Image Processing Reference
In-Depth Information
document that has had typescript defaced by ballpoint pen ink and correcting fluid
(“whiteout”). The first IR image was taken with a silicon CCD sensor with a black
glass near-IR pass filter—the waveband is 830 to 1100 nm. The second IR image
was taken with an electronic camera with an indium gallium arsenide sensor
(InGaAs for short) that is filtered to image in the 1500-1700-nm waveband. This is
part of the SWIR waveband, because the spectral region from 1100 nm to 3000 nm
is designated as the SWIR (short-wave infrared) band.
It is very interesting to look at this same piece of paper in the UV bands as well.
There the ink and whiteout are highly opaque, especially in the shortwave UV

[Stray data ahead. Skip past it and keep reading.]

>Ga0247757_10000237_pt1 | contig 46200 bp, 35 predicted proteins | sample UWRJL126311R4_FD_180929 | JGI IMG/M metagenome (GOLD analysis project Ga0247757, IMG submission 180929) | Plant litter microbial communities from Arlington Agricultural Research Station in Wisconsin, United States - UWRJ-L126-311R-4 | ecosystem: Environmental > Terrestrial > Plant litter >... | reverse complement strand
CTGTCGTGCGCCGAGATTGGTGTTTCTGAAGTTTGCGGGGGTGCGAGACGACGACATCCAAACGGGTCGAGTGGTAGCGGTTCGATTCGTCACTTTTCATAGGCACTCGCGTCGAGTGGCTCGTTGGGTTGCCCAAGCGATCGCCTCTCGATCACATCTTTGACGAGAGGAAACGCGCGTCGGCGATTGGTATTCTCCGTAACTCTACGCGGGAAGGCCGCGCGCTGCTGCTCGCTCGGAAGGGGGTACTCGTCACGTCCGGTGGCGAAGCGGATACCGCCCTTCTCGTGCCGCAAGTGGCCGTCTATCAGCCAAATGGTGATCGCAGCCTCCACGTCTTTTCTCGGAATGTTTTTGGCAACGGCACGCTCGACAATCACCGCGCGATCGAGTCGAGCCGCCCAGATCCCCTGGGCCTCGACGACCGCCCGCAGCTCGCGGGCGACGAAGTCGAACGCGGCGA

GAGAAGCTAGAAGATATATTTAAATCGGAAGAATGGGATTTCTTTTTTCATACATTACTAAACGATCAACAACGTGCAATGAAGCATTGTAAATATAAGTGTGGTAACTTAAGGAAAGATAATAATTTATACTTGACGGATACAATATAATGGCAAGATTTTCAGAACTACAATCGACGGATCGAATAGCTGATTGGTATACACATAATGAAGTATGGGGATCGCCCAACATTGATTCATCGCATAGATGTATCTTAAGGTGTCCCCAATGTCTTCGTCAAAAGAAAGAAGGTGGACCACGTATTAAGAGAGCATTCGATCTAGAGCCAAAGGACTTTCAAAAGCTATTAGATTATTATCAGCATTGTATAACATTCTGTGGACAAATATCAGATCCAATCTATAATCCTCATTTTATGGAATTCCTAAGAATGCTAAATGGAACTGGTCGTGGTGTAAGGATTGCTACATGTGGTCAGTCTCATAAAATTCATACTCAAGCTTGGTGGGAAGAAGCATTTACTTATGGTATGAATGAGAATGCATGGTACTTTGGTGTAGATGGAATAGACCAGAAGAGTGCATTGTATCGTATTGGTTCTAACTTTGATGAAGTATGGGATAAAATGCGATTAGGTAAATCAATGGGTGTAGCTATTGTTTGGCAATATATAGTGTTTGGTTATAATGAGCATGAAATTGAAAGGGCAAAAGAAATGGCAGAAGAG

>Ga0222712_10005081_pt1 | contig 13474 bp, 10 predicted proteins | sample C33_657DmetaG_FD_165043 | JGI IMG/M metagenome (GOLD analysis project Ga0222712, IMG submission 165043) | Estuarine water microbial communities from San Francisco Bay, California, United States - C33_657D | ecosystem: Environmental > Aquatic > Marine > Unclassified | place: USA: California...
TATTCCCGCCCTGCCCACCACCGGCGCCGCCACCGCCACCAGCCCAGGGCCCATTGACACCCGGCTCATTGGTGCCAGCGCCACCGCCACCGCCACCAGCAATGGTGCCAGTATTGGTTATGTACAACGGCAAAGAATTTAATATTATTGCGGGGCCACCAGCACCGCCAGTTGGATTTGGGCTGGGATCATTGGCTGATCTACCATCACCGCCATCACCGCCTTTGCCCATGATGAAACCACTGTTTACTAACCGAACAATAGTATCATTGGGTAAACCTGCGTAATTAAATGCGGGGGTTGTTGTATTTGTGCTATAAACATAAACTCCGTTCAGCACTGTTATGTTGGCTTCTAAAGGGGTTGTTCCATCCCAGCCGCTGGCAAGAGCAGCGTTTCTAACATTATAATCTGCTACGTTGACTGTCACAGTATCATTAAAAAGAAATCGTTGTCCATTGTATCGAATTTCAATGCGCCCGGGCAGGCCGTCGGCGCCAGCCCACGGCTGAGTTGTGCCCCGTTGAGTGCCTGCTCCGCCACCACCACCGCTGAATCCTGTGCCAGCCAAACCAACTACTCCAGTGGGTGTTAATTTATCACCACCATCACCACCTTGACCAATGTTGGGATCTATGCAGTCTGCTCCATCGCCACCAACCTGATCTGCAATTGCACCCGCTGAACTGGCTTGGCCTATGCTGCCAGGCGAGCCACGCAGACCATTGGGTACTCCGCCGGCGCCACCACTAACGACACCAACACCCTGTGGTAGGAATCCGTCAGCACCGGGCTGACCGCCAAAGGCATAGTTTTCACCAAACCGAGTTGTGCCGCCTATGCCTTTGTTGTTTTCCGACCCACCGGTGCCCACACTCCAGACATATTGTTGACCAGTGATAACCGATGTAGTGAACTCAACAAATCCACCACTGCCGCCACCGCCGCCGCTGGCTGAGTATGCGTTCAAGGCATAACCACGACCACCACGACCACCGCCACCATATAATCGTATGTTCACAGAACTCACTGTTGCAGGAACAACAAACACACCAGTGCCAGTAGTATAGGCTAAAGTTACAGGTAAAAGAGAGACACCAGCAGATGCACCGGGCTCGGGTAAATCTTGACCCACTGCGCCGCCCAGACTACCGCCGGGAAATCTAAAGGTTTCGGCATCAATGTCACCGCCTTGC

band, as shown in Fig. 1.14. The near-UV image is 365 nm, and the shortwave UV
image is 254 nm. The whiteout is anything but white in the UV band. UV imaging
is a very effective way to examine a questioned document.
(a)
(b)
(c)
(d)
Figure1.13 (a) Visible: 400-750 nm: (b) NIR: 830-1100 nm; (c) SWIR: 1400-1700nm;
(d) SWIR: 2000-2500um. (Courtesy of FLIR)
Figure1.14 Near UV: 365 nm (left) and shortwave UV: 254 nm (right) images of an altered
document.
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